A recent article and video of St Marys Bay Pool player Darren Madden has gone viral, with over 1 million hits in the past few days.
A man playing pool may not seem like a video you would think was particularly unusual, but then Darren is no ordinary player. Due to a disability, he has learnt to play pool by holding the end of his cue in his mouth – an amazing feat that truly has to be seen to be believed.
Darren’s passion for the game is so significant that he doesn’t just play recreationally; he frequently competes in structured competitive environments against able bodied players.
Talking to the Cuesports website Darren said: “I first started playing when I was about 14 at my local youth club. My mate and I won a doubles competition for Under 16’s and it just carried on from there. As soon as I was old enough, I played in the local pub league. I have the odd game of snooker but find it a little difficult, due to the table size, and not having much power in my cue action.”
In the video, circulated on Facebook, shows Darren clearing up in one of his frames. It features two doubles and a three ball plant.
Asked how he started to play, Darren said: “When I first started to play I had someone give me a bridge/rest for every shot. As the years progressed, and my jaw became stronger, I started to just use the cushion. There are times when I need a bridge/rest, and a team mate will lay a cue across the table for me to use.
When I first started, controlling the cue ball was difficult; for example screwing it back, using side and top spin. However over the years I have practised with friends to overcome these problems and now I have complete control of the cue ball. I can only screw it back a small amount, but every little counts, as they say!”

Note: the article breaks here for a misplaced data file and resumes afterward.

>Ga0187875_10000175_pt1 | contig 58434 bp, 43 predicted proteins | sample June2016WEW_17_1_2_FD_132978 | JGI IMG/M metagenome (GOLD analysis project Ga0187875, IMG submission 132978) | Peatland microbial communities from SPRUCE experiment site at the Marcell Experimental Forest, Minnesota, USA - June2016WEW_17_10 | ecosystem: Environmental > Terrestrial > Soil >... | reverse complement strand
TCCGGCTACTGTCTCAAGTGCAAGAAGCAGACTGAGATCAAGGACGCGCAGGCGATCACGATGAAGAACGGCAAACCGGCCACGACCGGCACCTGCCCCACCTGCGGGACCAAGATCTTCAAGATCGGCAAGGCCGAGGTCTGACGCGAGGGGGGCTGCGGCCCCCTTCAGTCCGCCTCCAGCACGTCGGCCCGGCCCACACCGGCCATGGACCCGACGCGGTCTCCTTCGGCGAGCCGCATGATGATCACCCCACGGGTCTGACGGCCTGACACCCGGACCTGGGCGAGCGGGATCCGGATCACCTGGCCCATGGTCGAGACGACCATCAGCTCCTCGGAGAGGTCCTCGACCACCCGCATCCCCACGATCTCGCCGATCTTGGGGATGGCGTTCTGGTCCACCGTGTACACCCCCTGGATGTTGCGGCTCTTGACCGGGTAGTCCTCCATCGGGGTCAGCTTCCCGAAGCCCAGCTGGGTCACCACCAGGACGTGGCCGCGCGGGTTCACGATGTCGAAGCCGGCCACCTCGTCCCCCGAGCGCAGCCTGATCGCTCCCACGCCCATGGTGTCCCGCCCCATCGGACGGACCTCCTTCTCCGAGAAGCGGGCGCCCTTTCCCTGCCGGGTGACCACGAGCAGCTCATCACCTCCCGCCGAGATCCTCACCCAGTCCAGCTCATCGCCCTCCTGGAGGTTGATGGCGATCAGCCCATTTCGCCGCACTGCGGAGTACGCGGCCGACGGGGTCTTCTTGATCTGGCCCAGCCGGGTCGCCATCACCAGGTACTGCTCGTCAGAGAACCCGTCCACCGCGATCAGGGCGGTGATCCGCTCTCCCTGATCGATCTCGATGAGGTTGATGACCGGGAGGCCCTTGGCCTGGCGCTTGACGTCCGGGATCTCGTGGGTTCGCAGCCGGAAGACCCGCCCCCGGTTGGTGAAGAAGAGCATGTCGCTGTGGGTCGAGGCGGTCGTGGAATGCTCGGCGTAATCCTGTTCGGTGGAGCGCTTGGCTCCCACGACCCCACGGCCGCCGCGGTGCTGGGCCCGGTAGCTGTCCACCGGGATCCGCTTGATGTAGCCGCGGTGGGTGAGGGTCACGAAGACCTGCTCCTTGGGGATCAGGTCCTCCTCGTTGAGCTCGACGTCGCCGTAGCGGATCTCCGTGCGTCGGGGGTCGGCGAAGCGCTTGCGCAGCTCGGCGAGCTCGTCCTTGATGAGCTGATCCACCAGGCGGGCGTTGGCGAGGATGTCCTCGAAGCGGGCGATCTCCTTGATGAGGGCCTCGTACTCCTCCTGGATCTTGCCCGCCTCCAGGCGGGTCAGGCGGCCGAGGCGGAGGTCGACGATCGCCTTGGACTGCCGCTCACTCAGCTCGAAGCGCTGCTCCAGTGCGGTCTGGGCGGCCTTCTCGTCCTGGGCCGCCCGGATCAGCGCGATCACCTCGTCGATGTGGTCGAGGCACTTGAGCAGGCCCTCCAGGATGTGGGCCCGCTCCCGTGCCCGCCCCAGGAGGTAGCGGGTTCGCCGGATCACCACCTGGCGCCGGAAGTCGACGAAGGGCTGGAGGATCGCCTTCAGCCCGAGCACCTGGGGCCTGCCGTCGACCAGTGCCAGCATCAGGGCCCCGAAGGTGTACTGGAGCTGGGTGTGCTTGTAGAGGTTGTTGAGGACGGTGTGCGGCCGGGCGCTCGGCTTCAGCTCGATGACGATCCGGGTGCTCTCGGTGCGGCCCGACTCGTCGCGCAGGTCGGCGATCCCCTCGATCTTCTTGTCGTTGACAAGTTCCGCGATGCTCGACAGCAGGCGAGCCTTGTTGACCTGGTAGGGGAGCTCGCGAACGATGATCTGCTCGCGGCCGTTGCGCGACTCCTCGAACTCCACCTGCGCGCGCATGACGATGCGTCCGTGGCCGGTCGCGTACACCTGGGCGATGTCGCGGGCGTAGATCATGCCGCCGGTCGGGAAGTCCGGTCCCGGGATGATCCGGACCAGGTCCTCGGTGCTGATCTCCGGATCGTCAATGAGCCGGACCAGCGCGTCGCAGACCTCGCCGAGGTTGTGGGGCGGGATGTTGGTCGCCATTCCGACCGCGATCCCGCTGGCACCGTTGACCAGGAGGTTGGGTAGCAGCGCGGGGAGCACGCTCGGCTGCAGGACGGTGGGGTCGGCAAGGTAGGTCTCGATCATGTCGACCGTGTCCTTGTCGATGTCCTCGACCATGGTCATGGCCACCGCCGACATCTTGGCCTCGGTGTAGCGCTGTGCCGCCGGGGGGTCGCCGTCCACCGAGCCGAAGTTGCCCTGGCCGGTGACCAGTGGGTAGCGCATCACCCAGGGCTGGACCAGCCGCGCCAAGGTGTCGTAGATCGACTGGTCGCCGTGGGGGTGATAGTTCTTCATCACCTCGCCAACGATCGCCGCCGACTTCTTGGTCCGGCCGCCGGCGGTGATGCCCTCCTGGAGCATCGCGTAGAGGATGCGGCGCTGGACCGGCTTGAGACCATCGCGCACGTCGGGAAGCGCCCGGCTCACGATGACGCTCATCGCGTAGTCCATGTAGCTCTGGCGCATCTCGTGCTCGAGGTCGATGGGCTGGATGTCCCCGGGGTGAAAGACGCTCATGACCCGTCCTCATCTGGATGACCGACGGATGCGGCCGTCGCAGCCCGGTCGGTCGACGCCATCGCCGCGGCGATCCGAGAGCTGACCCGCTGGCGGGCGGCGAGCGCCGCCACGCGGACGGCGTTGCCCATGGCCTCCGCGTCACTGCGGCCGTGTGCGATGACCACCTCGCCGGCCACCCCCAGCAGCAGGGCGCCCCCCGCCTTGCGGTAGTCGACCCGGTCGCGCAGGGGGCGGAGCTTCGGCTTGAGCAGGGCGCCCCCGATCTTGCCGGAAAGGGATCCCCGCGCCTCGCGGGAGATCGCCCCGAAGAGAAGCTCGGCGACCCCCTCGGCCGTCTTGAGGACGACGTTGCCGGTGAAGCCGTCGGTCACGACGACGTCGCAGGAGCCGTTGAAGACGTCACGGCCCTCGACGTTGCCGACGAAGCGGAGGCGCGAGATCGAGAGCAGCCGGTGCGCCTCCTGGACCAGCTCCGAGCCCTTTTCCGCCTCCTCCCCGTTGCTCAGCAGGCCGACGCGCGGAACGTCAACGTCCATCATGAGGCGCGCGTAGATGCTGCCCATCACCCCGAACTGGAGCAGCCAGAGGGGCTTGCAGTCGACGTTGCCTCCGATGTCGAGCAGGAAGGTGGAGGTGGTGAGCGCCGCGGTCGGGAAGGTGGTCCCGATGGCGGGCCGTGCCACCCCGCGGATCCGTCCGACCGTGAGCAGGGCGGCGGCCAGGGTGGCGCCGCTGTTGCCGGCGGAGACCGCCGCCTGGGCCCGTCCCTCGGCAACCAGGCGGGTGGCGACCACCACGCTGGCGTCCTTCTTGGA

“I have problems with the break, as I can’t generate enough power to split the balls up. I do practise this but I still find it difficult. In my local leagues and at Interleague I give up the break. Let’s be honest, not many people give up the break!
At Great Yarmouth two weeks ago, the top table said that I need to break as it would mean playing out of turn. I was very unhappy and annoyed with this at the beginning, but hey, like anything in life, it’s just another obstacle in my way for me to jump over. So, I gave it a go and managed a legal break once – just about, but there were 2 foul breaks, although that’s pool.
Despite ‘Skippy’s’ recent fame and finding himself firmly in the limelight, he seems to be taking it all in his stride. He doesn’t understand all the hype, as he says he is just playing a game that he enjoys.
The Looker would like to congratulate Darren on his performances at Great Yarmouth and his career as a whole. He has had to break down a number of barriers to compete and has proved that anything is possible on the Pool Table